Argentina pleads for EU help in using Brexit trade deal to sabotage Falklands' sovereignty

Argentina pleads for EU help in using Brexit trade deal to sabotage Falklands' sovereignty

26/05 - 18:31 - Argentina has asked the EU not to include the Falkland Islands in a post-Brexit deal with the UK, despite it being a British overseas territory.

Argentina’s foreign minister Felipe Solá asked his Irish counterpart Simon Coveney for support in excluding the Islands from an agreement between the UK and the EU. In a telephone call, Mr Solá expressed concerns about the implications it could have for “the Argentine territories of the Malvinas, South Georgia and South Sandwich Islands, which are under a sovereignty dispute with the UK”.

He added: “Argentina would appreciate Ireland's support so that the EU, in the framework of the trade agreement signed with Mercosur, abstains from including the Malvinas Islands in the current negotiations that are carried out with the UK as a result of Brexit, so that the future relationship between the EU and the UK does not apply or have any effect on the islands.”

The UK and Argentina went to war over the Falkland Islands in 1982.

Mr Solá’s conversation with Mr Coveney last Thursday comes as the UK is in a transition period with the EU until the end of the year while the two sides negotiate a free trade deal.

Prime Minister Boris Johnson has repeatedly insisted he will not push back the deadline despite claims by critics that the timeframe is too tight.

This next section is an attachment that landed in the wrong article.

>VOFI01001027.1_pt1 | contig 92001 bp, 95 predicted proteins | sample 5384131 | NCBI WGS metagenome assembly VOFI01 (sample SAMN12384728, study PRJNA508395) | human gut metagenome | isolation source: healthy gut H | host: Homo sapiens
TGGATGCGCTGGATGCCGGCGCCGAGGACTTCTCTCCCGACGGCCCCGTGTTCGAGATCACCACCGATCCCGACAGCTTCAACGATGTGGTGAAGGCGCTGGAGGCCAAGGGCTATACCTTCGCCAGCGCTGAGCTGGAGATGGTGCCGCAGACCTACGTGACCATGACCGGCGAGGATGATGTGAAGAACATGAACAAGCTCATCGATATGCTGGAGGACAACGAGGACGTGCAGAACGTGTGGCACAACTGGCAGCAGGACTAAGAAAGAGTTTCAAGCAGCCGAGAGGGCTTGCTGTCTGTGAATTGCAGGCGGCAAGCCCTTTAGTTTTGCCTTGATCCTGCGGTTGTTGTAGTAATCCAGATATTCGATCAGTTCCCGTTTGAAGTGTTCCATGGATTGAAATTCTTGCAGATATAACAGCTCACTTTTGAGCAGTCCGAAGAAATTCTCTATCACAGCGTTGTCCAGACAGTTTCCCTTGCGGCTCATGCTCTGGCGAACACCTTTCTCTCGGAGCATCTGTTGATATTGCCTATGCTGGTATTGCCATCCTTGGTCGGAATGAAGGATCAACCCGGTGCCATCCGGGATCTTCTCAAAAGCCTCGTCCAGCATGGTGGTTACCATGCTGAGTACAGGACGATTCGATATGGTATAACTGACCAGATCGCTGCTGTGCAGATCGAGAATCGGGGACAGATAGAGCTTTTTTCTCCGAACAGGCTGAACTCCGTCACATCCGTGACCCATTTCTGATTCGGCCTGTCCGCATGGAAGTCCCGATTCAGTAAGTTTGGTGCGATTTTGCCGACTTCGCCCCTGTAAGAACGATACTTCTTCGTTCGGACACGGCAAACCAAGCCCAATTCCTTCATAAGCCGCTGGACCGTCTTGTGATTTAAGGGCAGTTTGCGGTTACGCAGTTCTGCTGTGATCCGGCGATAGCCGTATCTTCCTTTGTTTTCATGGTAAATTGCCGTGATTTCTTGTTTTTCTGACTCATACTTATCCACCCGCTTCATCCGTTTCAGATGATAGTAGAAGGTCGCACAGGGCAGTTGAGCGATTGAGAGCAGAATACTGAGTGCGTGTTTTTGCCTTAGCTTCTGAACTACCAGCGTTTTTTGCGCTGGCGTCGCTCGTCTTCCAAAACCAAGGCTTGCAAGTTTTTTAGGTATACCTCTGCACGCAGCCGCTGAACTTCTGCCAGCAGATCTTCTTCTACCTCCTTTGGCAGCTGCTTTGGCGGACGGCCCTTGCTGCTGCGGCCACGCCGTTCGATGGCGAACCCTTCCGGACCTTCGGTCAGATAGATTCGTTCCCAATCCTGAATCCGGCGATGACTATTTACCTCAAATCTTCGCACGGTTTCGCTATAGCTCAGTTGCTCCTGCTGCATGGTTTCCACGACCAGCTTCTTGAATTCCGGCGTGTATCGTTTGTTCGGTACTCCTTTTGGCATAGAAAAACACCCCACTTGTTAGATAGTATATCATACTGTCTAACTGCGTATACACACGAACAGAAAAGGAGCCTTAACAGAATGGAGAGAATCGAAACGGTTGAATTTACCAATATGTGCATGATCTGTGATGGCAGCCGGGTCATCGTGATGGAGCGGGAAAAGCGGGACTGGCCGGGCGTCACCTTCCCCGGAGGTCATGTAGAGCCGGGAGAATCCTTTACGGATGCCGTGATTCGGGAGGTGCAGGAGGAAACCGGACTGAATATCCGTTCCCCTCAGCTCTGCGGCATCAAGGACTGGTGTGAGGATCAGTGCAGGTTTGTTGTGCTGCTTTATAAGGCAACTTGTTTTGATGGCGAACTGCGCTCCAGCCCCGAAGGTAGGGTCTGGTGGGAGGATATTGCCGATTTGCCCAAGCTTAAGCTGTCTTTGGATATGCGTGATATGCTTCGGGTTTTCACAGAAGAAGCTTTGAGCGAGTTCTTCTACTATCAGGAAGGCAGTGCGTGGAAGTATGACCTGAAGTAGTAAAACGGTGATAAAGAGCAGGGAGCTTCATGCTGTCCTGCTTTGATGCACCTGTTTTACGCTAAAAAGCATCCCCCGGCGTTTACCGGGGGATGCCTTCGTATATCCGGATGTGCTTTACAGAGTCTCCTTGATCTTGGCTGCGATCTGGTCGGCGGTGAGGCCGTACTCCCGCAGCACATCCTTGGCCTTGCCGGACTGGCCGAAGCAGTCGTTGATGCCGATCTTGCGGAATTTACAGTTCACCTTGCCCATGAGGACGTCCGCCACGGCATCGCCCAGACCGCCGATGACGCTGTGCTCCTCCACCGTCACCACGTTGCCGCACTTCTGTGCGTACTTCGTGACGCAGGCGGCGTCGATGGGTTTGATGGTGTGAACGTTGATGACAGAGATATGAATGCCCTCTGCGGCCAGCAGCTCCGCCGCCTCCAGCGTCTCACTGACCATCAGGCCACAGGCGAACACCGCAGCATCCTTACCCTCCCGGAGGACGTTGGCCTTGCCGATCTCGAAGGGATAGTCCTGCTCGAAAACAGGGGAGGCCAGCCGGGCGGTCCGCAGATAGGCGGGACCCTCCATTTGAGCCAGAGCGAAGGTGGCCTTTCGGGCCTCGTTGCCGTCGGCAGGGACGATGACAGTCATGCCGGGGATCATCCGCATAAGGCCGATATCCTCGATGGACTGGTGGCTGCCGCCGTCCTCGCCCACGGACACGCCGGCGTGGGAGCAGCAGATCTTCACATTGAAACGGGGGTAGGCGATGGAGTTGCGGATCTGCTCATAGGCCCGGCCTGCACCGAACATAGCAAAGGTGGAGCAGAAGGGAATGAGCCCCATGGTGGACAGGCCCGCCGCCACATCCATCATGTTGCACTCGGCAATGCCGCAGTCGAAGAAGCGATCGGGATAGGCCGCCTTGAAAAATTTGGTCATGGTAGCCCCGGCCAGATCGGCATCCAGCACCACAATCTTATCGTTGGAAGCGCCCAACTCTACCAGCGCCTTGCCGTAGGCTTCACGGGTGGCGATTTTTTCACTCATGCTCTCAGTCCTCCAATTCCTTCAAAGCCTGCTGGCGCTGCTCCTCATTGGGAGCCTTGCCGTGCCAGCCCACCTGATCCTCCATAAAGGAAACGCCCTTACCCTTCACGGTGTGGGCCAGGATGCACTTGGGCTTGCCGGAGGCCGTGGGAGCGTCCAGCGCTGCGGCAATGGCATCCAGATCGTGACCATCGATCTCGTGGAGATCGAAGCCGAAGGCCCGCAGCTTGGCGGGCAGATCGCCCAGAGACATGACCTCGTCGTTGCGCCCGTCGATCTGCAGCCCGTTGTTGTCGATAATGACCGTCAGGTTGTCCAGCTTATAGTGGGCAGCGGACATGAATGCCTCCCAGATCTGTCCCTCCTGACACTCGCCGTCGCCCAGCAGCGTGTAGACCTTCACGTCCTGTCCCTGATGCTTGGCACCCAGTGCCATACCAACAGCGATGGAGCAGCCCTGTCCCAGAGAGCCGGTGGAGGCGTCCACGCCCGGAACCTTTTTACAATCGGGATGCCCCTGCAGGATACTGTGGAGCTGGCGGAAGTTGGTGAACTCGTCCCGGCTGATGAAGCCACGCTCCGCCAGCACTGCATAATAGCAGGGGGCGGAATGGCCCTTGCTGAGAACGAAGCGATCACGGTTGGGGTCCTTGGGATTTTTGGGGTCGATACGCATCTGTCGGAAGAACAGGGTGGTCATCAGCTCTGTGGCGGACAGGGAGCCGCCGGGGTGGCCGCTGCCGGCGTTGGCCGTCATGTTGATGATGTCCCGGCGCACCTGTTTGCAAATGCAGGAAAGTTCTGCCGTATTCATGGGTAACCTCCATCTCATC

Little progress was made in the latest round of trade talks, which are taking place remotely due to the coronavirus pandemic.

Key sticking points including fishing rights and the EU’s call for a level playing field on standards.

Mr Johnson’s Europe adviser David Frost criticised the bloc’s approach to negotiations in a four-page letter to the EU’s chief negotiator Michel Barnier last week.

He said the UK found it "perplexing" that Brussels was continuing to make "unbalanced, and unprecedented" demands but argued "rapid" progress could be made if the EU was willing to offer terms similar to those found in free trade agreements it had already struck with third countries such as Canada and Japan.

Mr Frost said: "Overall, at this moment in negotiations, what is on offer is not a fair free trade relationship between close economic partners, but a relatively low-quality trade agreement coming with unprecedented EU oversight of our laws and institutions. It does not have to be like this.

"I remain convinced that it would be very straightforward for us to agree a modern and high-quality FTA and other separate agreements, like those you have agreed with other close partners around the world, and that we could do so quickly.”

Mr Barnier responded by hitting out at Mr Frost’s “tone”.

The EU’s chief negotiator said: "I share your commitment to helping the process move forward together.

"I do not think, however, that an exchange of letters regarding the substance of the negotiations is necessarily the best way to discuss on substantial points.

"It cannot be a substitute for serious engagement and detailed negotiations, and, in particular, I would not like the tone that you have taken to impact the mutual trust and constructive attitude that is essential between us."

Additional reporting by Maria Ortega

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